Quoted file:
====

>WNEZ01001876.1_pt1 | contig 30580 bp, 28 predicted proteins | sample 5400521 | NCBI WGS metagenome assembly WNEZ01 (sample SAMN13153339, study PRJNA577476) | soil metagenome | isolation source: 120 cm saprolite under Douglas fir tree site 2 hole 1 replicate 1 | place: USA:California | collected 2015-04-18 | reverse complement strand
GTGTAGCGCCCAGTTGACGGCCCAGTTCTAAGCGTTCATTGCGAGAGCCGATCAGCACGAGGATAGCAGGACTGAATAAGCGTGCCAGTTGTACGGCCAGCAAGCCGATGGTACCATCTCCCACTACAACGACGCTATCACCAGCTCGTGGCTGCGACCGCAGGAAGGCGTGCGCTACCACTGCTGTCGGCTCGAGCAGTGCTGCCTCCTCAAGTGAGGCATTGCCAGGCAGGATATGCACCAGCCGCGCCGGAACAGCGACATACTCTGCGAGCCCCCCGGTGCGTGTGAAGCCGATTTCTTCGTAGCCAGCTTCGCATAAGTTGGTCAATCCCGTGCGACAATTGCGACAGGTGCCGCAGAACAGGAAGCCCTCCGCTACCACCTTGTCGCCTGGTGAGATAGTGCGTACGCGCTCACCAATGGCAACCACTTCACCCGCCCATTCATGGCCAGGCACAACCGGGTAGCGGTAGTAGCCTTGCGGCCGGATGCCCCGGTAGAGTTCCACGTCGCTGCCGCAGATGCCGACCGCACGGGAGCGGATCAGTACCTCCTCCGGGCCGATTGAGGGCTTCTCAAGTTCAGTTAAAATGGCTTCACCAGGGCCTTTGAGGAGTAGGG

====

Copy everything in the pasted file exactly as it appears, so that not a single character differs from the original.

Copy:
>WNEZ01001876.1_pt1 | contig 30580 bp, 28 predicted proteins | sample 5400521 | NCBI WGS metagenome assembly WNEZ01 (sample SAMN13153339, study PRJNA577476) | soil metagenome | isolation source: 120 cm saprolite under Douglas fir tree site 2 hole 1 replicate 1 | place: USA:California | collected 2015-04-18 | reverse complement strand
GTGTAGCGCCCAGTTGACGGCCCAGTTCTAAGCGTTCATTGCGAGAGCCGATCAGCACGAGGATAGCAGGACTGAATAAGCGTGCCAGTTGTACGGCCAGCAAGCCGATGGTACCATCTCCCACTACAACGACGCTATCACCAGCTCGTGGCTGCGACCGCAGGAAGGCGTGCGCTACCACTGCTGTCGGCTCGAGCAGTGCTGCCTCCTCAAGTGAGGCATTGCCAGGCAGGATATGCACCAGCCGCGCCGGAACAGCGACATACTCTGCGAGCCCCCCGGTGCGTGTGAAGCCGATTTCTTCGTAGCCAGCTTCGCATAAGTTGGTCAATCCCGTGCGACAATTGCGACAGGTGCCGCAGAACAGGAAGCCCTCCGCTACCACCTTGTCGCCTGGTGAGATAGTGCGTACGCGCTCACCAATGGCAACCACTTCACCCGCCCATTCATGGCCAGGCACAACCGGGTAGCGGTAGTAGCCTTGCGGCCGGATGCCCCGGTAGAGTTCCACGTCGCTGCCGCAGATGCCGACCGCACGGGAGCGGATCAGTACCTCCTCCGGGCCGATTGAGGGCTTCTCAAGTTCAGTTAAAATGGCTTCACCAGGGCCTTTGAGGAGTAGGG